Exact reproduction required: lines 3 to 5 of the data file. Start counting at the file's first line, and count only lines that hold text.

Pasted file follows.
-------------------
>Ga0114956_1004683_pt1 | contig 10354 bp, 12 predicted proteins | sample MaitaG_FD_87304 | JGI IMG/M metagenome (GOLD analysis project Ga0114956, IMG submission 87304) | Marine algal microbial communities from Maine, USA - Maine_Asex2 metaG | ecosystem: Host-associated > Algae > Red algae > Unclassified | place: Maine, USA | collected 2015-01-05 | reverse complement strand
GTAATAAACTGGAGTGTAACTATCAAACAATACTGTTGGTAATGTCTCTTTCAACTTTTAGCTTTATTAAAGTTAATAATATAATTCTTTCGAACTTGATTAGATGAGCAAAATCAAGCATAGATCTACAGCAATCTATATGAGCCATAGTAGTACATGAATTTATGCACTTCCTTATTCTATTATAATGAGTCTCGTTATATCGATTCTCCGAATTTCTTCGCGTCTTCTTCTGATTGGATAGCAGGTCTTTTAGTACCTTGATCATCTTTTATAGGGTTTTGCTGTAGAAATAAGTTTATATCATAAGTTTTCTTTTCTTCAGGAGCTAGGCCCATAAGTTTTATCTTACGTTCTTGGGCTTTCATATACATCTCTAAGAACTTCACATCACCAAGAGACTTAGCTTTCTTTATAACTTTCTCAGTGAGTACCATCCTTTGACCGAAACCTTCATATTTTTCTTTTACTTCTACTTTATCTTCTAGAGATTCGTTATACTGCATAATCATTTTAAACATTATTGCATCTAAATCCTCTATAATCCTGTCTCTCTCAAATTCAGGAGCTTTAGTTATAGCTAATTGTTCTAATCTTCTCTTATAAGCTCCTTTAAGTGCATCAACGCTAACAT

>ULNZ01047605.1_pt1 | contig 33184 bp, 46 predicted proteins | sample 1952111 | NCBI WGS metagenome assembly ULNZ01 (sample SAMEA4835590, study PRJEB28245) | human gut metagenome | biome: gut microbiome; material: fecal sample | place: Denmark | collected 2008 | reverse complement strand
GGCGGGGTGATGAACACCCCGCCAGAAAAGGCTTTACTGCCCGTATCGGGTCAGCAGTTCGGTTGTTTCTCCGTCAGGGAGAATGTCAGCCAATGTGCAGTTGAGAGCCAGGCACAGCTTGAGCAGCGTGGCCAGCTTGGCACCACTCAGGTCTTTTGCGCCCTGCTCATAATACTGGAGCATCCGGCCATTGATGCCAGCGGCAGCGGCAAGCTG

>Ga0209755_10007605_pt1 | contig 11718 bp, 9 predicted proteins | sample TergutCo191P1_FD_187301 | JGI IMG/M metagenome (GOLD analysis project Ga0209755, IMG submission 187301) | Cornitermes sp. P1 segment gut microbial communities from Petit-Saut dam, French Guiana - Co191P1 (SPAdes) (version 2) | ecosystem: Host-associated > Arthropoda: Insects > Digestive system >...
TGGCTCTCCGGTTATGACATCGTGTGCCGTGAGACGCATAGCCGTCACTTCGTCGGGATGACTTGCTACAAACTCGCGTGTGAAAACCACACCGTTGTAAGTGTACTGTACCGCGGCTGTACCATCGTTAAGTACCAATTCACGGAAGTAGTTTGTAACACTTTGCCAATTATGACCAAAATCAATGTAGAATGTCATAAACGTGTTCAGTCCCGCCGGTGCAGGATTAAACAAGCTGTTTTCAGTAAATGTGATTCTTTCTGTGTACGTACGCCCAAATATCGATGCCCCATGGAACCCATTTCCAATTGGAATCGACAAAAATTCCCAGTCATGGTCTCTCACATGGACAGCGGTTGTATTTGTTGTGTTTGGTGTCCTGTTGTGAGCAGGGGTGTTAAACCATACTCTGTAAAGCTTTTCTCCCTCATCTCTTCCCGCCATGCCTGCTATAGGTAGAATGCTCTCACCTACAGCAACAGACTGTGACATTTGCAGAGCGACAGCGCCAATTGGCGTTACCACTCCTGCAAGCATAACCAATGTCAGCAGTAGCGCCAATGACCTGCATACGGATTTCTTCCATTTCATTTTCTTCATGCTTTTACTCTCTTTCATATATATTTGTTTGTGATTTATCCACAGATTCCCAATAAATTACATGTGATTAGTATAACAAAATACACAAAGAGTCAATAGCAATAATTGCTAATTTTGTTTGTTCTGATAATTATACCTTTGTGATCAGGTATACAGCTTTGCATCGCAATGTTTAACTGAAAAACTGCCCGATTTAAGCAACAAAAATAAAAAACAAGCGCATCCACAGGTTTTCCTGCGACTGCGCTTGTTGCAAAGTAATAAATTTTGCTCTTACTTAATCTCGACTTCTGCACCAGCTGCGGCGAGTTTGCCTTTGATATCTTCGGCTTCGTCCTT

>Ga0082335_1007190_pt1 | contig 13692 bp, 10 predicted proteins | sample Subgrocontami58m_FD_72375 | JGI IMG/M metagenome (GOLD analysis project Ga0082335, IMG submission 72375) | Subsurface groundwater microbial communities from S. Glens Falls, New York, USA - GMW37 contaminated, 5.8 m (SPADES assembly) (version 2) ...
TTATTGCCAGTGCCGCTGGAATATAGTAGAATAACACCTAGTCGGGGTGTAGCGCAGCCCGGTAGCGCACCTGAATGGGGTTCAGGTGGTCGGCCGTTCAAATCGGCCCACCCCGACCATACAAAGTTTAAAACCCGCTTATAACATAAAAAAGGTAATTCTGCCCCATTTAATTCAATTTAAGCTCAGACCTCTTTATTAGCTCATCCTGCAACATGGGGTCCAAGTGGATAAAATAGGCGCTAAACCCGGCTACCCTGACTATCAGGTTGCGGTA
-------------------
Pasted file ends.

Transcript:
>ULNZ01047605.1_pt1 | contig 33184 bp, 46 predicted proteins | sample 1952111 | NCBI WGS metagenome assembly ULNZ01 (sample SAMEA4835590, study PRJEB28245) | human gut metagenome | biome: gut microbiome; material: fecal sample | place: Denmark | collected 2008 | reverse complement strand
GGCGGGGTGATGAACACCCCGCCAGAAAAGGCTTTACTGCCCGTATCGGGTCAGCAGTTCGGTTGTTTCTCCGTCAGGGAGAATGTCAGCCAATGTGCAGTTGAGAGCCAGGCACAGCTTGAGCAGCGTGGCCAGCTTGGCACCACTCAGGTCTTTTGCGCCCTGCTCATAATACTGGAGCATCCGGCCATTGATGCCAGCGGCAGCGGCAAGCTG

>Ga0209755_10007605_pt1 | contig 11718 bp, 9 predicted proteins | sample TergutCo191P1_FD_187301 | JGI IMG/M metagenome (GOLD analysis project Ga0209755, IMG submission 187301) | Cornitermes sp. P1 segment gut microbial communities from Petit-Saut dam, French Guiana - Co191P1 (SPAdes) (version 2) | ecosystem: Host-associated > Arthropoda: Insects > Digestive system >...